When setting up your ad groups, there are two common pitfalls that marketers encounter:

  • They put all of their keywords into a single ad group
  • They create a few groups, but still fill them with too many keywords

The problem you’ll quickly face is that your ad groups will be far too generic—making it difficult to serve relevant ads and thus gain traction with users. Instead, each of your ad groups should contain a single keyword or search term focus that appears in your ad and again on the landing pages your ad points to.

You want the ads you’re serving to be relevant to users—meaning ad copy should match the keywords they are searching for. The more closely your ad matches the keywords being searched, the more likely someone is to click on it. The same goes for the landing page your ad points to. By creating a dedicated landing page that informs your ad copy and aligns with a user’s search term, you’ll increase the odds that they will convert on your offer. This, in turn, can boost your quality score, which helps improve the placement of your ad and lowers your bidding cost, further boosting campaign effectiveness. More on this later.

You can narrow the search terms your ads appear for by adding negative keywords to your ad group. Negative keywords can be used to exclude certain search terms from your campaign, allowing you to focus on the keywords you believe matter most to your customers. For example, if you’re a chocolate company that exclusively sells milk chocolate, some useful negative keywords for your ad group could include “dark chocolate” and “white chocolate”.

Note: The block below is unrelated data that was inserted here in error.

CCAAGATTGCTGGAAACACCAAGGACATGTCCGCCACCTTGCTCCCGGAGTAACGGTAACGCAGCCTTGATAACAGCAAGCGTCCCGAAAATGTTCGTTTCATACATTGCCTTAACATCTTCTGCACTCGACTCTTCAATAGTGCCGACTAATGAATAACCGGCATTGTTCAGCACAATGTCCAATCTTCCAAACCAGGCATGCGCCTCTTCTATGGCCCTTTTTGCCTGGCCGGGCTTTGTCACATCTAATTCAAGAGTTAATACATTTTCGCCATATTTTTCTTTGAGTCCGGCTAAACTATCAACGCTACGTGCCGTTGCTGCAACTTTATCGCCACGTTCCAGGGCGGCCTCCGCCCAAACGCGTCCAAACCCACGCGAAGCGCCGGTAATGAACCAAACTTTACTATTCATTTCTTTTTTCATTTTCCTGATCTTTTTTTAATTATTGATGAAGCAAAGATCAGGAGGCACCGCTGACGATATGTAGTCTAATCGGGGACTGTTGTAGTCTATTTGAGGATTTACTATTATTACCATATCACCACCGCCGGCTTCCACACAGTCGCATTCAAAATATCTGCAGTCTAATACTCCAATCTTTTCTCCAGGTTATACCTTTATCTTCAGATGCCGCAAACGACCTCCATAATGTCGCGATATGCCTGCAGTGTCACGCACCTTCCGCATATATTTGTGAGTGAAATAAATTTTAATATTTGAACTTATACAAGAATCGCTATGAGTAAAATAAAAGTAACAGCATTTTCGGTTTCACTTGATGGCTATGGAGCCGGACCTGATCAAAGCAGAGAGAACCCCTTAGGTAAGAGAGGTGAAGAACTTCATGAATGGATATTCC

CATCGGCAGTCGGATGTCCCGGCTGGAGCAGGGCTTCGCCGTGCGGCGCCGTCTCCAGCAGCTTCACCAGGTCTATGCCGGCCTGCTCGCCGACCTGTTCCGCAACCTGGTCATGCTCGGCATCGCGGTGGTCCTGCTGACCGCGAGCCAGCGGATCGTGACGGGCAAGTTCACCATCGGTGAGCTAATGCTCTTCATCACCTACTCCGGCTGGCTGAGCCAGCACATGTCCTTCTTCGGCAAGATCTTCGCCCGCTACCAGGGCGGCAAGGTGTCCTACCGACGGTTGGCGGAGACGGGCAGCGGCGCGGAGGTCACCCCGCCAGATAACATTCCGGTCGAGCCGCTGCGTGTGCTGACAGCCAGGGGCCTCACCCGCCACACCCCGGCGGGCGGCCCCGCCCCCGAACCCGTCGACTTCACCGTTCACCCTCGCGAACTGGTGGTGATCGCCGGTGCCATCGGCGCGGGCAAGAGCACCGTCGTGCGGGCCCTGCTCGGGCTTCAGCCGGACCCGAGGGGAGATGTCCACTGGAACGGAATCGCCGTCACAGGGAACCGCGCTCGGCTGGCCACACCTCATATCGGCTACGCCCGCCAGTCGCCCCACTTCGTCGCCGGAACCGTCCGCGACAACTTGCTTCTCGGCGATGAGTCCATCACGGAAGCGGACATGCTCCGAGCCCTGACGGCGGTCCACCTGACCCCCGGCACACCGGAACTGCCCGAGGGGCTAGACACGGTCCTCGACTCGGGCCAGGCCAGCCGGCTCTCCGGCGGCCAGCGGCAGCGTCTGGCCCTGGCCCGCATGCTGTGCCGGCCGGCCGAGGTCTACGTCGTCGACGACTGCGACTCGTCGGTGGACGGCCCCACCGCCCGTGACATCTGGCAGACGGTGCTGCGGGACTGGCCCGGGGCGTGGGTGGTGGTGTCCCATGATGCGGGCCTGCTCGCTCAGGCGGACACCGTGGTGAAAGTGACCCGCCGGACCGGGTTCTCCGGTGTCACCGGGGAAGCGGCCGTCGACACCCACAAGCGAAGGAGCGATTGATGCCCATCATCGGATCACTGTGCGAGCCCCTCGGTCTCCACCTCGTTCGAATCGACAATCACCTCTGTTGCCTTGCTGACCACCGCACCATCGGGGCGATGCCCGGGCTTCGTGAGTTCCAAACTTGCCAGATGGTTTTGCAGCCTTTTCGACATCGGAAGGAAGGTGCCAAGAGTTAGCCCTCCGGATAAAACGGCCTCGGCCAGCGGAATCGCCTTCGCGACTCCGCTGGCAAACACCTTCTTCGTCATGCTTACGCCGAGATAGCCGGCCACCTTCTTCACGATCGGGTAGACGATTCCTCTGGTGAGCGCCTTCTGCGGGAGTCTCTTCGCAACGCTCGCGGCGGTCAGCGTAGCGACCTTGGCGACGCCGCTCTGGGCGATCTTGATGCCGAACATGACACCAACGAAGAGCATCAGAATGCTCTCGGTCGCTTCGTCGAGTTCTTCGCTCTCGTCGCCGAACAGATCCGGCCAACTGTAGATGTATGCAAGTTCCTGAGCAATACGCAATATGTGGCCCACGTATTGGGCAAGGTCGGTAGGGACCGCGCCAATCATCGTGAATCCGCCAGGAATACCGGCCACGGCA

With focused ad groups that contain ads written around a single keyword, and negative keywords minimizing users who aren’t searching for your product, you’ll see a higher CTR and quality score. In turn, this can lower your cost per click rate, meaning you’re paying less per conversion.

Bottom line—narrow, focused ad groups make your ads more effective and save you money.

2. Bid on Brand Keywords and Terms


Brand keywords are search terms related to your company or product. You may wonder, “Why should I be bidding on my brand? I already rank first for those terms in organic search!”.

The logic behind bidding on your own brand terms is that in addition to (most likely) ranking first in organic search, PPC ads enable you to occupy more real estate on the Search Engine Results Page  (or, SERP), which will entice click-though. It’s worth noting that brand terms catch the attention of users, with studies showing that retail PPC ads that include branded terms result in 31% more clicks.

Unlike organic search results, clicks on paid ads can drive traffic to focused landing pages where visitors are most likely to convert (vs. to your homepage where their action won’t be as focused, so they’re more likely to drop off without converting). Finally, the cost per click (CPC) of brand terms tends to be low, so bidding on them can provide a cost-effective way to capture leads that are searching specifically for your brand.

3. Bid Differently on Mobile, Desktop, and Tablet Devices

A few months ago, Google began rolling out bid adjustments for AdWords, which allow you to show your ads with more or less frequency depending on factors such as: